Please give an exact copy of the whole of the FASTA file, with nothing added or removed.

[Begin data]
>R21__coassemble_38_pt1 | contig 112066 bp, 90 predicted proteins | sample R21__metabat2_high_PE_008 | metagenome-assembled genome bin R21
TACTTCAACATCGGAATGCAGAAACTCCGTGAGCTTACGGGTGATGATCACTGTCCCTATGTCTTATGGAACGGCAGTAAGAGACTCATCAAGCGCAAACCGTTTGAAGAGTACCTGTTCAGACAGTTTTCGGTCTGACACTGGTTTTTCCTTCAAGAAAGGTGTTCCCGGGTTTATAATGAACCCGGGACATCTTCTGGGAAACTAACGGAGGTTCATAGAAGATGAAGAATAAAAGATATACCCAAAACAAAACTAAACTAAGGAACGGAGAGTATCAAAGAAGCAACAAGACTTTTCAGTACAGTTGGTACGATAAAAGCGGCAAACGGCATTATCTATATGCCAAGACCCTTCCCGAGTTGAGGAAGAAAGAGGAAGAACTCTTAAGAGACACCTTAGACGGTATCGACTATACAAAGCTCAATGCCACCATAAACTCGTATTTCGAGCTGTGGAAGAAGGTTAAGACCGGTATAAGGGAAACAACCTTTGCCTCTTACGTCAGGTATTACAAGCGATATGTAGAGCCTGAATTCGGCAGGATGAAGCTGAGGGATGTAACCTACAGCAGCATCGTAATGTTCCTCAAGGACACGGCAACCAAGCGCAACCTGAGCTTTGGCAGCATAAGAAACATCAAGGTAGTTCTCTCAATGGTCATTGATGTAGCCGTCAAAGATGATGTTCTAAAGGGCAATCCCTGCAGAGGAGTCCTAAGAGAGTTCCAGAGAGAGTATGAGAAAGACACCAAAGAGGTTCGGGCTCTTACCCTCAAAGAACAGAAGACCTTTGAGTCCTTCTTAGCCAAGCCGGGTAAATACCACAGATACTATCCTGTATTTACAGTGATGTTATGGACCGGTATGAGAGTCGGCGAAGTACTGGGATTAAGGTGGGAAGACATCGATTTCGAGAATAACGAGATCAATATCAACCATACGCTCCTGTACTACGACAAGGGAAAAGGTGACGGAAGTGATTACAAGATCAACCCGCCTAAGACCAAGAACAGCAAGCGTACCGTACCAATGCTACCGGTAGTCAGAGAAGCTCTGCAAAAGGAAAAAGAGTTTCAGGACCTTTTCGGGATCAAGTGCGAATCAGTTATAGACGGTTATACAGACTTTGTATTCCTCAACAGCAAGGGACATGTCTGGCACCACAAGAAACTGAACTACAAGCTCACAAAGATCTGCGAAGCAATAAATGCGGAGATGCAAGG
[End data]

>R21__coassemble_38_pt1 | contig 112066 bp, 90 predicted proteins | sample R21__metabat2_high_PE_008 | metagenome-assembled genome bin R21
TACTTCAACATCGGAATGCAGAAACTCCGTGAGCTTACGGGTGATGATCACTGTCCCTATGTCTTATGGAACGGCAGTAAGAGACTCATCAAGCGCAAACCGTTTGAAGAGTACCTGTTCAGACAGTTTTCGGTCTGACACTGGTTTTTCCTTCAAGAAAGGTGTTCCCGGGTTTATAATGAACCCGGGACATCTTCTGGGAAACTAACGGAGGTTCATAGAAGATGAAGAATAAAAGATATACCCAAAACAAAACTAAACTAAGGAACGGAGAGTATCAAAGAAGCAACAAGACTTTTCAGTACAGTTGGTACGATAAAAGCGGCAAACGGCATTATCTATATGCCAAGACCCTTCCCGAGTTGAGGAAGAAAGAGGAAGAACTCTTAAGAGACACCTTAGACGGTATCGACTATACAAAGCTCAATGCCACCATAAACTCGTATTTCGAGCTGTGGAAGAAGGTTAAGACCGGTATAAGGGAAACAACCTTTGCCTCTTACGTCAGGTATTACAAGCGATATGTAGAGCCTGAATTCGGCAGGATGAAGCTGAGGGATGTAACCTACAGCAGCATCGTAATGTTCCTCAAGGACACGGCAACCAAGCGCAACCTGAGCTTTGGCAGCATAAGAAACATCAAGGTAGTTCTCTCAATGGTCATTGATGTAGCCGTCAAAGATGATGTTCTAAAGGGCAATCCCTGCAGAGGAGTCCTAAGAGAGTTCCAGAGAGAGTATGAGAAAGACACCAAAGAGGTTCGGGCTCTTACCCTCAAAGAACAGAAGACCTTTGAGTCCTTCTTAGCCAAGCCGGGTAAATACCACAGATACTATCCTGTATTTACAGTGATGTTATGGACCGGTATGAGAGTCGGCGAAGTACTGGGATTAAGGTGGGAAGACATCGATTTCGAGAATAACGAGATCAATATCAACCATACGCTCCTGTACTACGACAAGGGAAAAGGTGACGGAAGTGATTACAAGATCAACCCGCCTAAGACCAAGAACAGCAAGCGTACCGTACCAATGCTACCGGTAGTCAGAGAAGCTCTGCAAAAGGAAAAAGAGTTTCAGGACCTTTTCGGGATCAAGTGCGAATCAGTTATAGACGGTTATACAGACTTTGTATTCCTCAACAGCAAGGGACATGTCTGGCACCACAAGAAACTGAACTACAAGCTCACAAAGATCTGCGAAGCAATAAATGCGGAGATGCAAGG